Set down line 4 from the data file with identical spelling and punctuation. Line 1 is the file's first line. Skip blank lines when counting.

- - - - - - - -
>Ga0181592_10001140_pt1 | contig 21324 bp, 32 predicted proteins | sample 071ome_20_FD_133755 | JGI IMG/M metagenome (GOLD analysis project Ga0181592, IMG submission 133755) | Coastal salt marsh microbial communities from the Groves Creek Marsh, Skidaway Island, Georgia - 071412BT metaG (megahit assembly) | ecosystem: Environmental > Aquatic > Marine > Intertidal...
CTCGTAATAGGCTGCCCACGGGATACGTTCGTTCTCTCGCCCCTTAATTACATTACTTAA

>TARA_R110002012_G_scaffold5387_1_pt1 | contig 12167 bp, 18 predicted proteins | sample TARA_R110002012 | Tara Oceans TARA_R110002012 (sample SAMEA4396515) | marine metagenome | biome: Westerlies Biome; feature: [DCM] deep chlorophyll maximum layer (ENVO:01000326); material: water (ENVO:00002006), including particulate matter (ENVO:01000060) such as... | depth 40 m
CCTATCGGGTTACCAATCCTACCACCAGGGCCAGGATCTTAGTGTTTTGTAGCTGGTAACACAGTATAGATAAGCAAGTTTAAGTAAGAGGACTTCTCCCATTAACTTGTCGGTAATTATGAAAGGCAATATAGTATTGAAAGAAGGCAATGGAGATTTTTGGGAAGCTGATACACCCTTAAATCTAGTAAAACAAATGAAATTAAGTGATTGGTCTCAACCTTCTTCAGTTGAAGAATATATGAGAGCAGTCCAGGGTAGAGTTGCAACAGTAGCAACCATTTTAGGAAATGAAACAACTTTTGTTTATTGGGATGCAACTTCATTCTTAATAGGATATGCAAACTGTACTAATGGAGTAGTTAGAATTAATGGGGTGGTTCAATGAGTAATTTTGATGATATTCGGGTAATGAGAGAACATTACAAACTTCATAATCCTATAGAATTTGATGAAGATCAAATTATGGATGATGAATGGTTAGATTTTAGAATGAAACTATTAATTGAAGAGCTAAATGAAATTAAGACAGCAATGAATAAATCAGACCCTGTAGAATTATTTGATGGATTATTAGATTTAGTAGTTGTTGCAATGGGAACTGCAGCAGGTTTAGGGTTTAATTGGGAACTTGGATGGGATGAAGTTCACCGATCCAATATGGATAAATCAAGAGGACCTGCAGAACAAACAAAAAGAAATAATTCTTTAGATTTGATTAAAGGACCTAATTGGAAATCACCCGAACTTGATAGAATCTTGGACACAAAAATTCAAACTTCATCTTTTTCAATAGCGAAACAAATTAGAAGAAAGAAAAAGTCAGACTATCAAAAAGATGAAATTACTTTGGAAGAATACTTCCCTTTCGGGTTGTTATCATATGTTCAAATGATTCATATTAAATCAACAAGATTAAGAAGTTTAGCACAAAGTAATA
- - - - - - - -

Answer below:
CCTATCGGGTTACCAATCCTACCACCAGGGCCAGGATCTTAGTGTTTTGTAGCTGGTAACACAGTATAGATAAGCAAGTTTAAGTAAGAGGACTTCTCCCATTAACTTGTCGGTAATTATGAAAGGCAATATAGTATTGAAAGAAGGCAATGGAGATTTTTGGGAAGCTGATACACCCTTAAATCTAGTAAAACAAATGAAATTAAGTGATTGGTCTCAACCTTCTTCAGTTGAAGAATATATGAGAGCAGTCCAGGGTAGAGTTGCAACAGTAGCAACCATTTTAGGAAATGAAACAACTTTTGTTTATTGGGATGCAACTTCATTCTTAATAGGATATGCAAACTGTACTAATGGAGTAGTTAGAATTAATGGGGTGGTTCAATGAGTAATTTTGATGATATTCGGGTAATGAGAGAACATTACAAACTTCATAATCCTATAGAATTTGATGAAGATCAAATTATGGATGATGAATGGTTAGATTTTAGAATGAAACTATTAATTGAAGAGCTAAATGAAATTAAGACAGCAATGAATAAATCAGACCCTGTAGAATTATTTGATGGATTATTAGATTTAGTAGTTGTTGCAATGGGAACTGCAGCAGGTTTAGGGTTTAATTGGGAACTTGGATGGGATGAAGTTCACCGATCCAATATGGATAAATCAAGAGGACCTGCAGAACAAACAAAAAGAAATAATTCTTTAGATTTGATTAAAGGACCTAATTGGAAATCACCCGAACTTGATAGAATCTTGGACACAAAAATTCAAACTTCATCTTTTTCAATAGCGAAACAAATTAGAAGAAAGAAAAAGTCAGACTATCAAAAAGATGAAATTACTTTGGAAGAATACTTCCCTTTCGGGTTGTTATCATATGTTCAAATGATTCATATTAAATCAACAAGATTAAGAAGTTTAGCACAAAGTAATA